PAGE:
Kahit sa mga dulang na gawa ko ay na bigyan ko sila ng boses. Sa JOE HILL binigyan ko ng laya ng manggagawa at masabi kanilang hinaing. Sa MAKLI-ING DULAG pinakita ko ang paglalaban ng mga Kalinga. Sa MARIANG ALIW na ipakita ang sakit at sama ng loob ng mga prostitute. Sa NOLI AT FILI DEKADA 2000, pinakita namin ang walang habas na sakuna na dulot ng illegal logging. At marami pang iba.
Dito sa mga dulang ito at mga workshop na ginawa ko ay na kita ko ang aking misyon sa buhay. Isang buhay na iaaalay ko para sa bayan. Pati sa pagdarasal ko ay para sa PETA at sa mga kasama. Noon ko na realize di lang political ang misyon ko, spiritual din. Again Maraming Salamat.
Makisama ka, hindi ka star dito: Why Soxie Topacio was Mother Soxie to All by Totel De Jesus
Theater pillar Soxie Topacio, 65, passes away by Gibbs Cadiz and Totel De Jesus
SALAMAT, SOXIE | Remembering Soxie Topacio, artist and entertainer by Edwin Sallan
My Warmth, you inspire me.
Azumi (Hana Sugisaki) is the best illustrator in art class quietly working on a painting. Mean girls suddenly descended on her like birds of prey. They grabbed tubes of paint and started squeezing them on her palette. Out of desperation Azumi grabs the tray out of their hands.
Next scene her mother Futaba (Rie Miyazawa) gets a call from the principal, there’s trouble with Azumi. Futaba sees Azumi with paint all over her face and clothes. Principal says, “She claims she did it herself.” After another incident of bullying, Azumi retreats to her bed hiding under the covers. Futaba pulls the blanket, “Stand up for yourself! You have to face them.” In tears Azumi says, “ I’m inferior to everyone else. I’m not like you at all.” Futaba says in exasperation, “We’re no different you and me. Where do you think my strength comes from if not you?”
HER LOVE BOILS BATH WATER is just one of 20 titles in the 20th Eiga Sai Film Festival running in Shang Cineplex, Shangri La Plaza Mall from July 6 to 16, 2017. Tickets are at the cost effective rate of only P100 each. After the Shang Plaza Mall run screenings will continue at the U.P Film Center, CCP Little Theater and move on to Davao, Cebu, Baguio, Bacolod and Ilo-ilo until August 29, 2017. For exact schedules and updates log on to the official JFF | EIGASAI Facebook Page: www.facebook.com/eigasaiPH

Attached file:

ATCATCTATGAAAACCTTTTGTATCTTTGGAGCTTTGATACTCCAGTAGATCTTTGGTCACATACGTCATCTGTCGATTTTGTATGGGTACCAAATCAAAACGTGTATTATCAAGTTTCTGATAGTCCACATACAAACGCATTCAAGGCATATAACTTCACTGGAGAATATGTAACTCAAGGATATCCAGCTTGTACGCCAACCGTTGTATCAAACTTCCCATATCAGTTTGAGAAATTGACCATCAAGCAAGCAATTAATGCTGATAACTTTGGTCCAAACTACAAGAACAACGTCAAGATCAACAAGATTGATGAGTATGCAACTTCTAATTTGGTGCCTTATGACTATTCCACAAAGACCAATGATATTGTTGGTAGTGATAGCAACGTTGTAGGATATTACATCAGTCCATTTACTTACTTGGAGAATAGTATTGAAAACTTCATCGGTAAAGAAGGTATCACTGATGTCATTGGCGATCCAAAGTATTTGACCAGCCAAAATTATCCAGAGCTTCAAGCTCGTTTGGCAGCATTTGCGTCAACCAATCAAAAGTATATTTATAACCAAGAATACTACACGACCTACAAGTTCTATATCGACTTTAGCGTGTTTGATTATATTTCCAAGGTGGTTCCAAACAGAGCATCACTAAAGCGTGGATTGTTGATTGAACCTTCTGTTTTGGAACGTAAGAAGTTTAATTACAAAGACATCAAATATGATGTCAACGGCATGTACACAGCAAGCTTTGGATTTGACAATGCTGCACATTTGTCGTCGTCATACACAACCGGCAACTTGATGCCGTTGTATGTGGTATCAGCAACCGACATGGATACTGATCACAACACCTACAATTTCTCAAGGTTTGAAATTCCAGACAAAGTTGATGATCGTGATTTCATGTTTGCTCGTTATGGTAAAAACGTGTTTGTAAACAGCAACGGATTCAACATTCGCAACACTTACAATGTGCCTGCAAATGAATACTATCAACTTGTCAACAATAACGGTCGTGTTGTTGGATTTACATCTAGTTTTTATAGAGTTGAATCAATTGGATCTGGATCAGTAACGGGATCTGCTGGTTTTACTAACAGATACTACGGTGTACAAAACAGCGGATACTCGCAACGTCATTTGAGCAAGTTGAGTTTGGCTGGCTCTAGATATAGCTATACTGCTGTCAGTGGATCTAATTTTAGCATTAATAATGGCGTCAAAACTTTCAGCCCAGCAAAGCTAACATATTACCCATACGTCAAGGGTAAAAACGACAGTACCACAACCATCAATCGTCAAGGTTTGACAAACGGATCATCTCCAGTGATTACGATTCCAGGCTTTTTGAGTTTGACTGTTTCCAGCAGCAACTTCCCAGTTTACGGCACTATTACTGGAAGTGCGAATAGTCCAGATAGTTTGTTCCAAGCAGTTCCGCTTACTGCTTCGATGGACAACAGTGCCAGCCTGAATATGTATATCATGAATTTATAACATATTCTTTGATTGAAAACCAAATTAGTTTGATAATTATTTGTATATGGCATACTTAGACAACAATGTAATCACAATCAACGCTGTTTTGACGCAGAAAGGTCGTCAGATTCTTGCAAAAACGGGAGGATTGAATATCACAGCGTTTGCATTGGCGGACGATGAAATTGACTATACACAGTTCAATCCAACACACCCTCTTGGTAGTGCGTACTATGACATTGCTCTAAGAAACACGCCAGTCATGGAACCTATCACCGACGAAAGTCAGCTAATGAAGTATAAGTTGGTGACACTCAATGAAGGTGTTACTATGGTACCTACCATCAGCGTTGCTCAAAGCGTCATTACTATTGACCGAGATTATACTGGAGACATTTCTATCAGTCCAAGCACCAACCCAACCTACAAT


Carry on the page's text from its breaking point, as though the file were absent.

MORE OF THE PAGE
HER LOVE… Writer Director Ryota Nakano was at the opening last July 6th at Shang Cineplex to grace the event and discuss details of the film with moviegoers and Pinoy filmmakers.
HER LOVE BOILS BATH WATER 湯を沸かすほどの熱い愛 has earned numerous prestigious awards: BEST PICTURE, BEST SCREENPLAY from 41st Hochi Awards, 26th Japanese Movie Critics Awards, and BEST ACTRESS (Rie Miyazawa) and BEST SUPPORTING ACTRESS (Hana Sugisaki) from 40th Japan Academy Prize, to name a few.
This is one of the most touching stories of maternal love and sacrifice perfect for all ages. The strong familial bond is something that Filipino audiences can easily relate to. The rich Japanese culture, traditions are in full display especially when they go on a road trip seeing the most iconic landmarks such as Mount Fuji and eating deep sea crabs in the Northwest region.
Film star Rie Miyazawa plays Futaba Sachino who is diagnosed with pancreatic cancer and has only a few months to live. Struggling to raise her teenage daughter Azumi, she decides to look for her estranged husband who abandoned them years before. In order to support the family Futaba reopens the old bathhouse in their property. Each character has his or her secret tragedy and pain. They learn that the only way to cope is to lean on each other as a family.
In the Philippines, just days before the opening of Eiga Sai, there was a news report of an infant left at the NAIA airport. The infant was found in the male restroom, but was otherwise healthy and unharmed. This is an indication of the reality that parents do abandon their children, in some cases even abuse and harm them. One can only imagine the experience of this child growing up, not knowing his birthparents. HER LOVE… allows us an intimate look into how a child who was abandoned struggles with identity and how this longing to know one’s parents is carried throughout life.
Rie Miyazawa is one of the most recognizable Japanese actresses and also the most awarded. She starred in last year’s Eiga Sai opening film PALE MOON where she played a middle-aged bank employee who has an affair with a college student. This time she is the strong-minded and independent Futaba. This is the strength of character that allows her to raise her daughter on her own even when her husband leaves her. She is very believable not because she seems emotionally invincible. In spite of her weak moments when she cries, she soldiers on and overcomes.
Rie excels in the little moments when she can’t help but be an affectionate person not just to her own family but to people in general. In one scene she pulls the chin hair of Private Investigator Takimoto (Tarō Suruga) and wipes the cheek of his adorable daughter Mayu. Her character immediately endears herself to the child.
Writer Director Nakano in an interview after the screening said, “She’s very professional. There’s a very strong persuasive element to her acting. That was the biggest thing I felt the persuasiveness, the power of her performance.” The dedication of Miyazawa is peerless. During the portions where her character takes a turn for the worse, there is a real physical transformation, “She really loses weight, and she becomes thinner. She goes into her role deeply.”
Luminary Young actors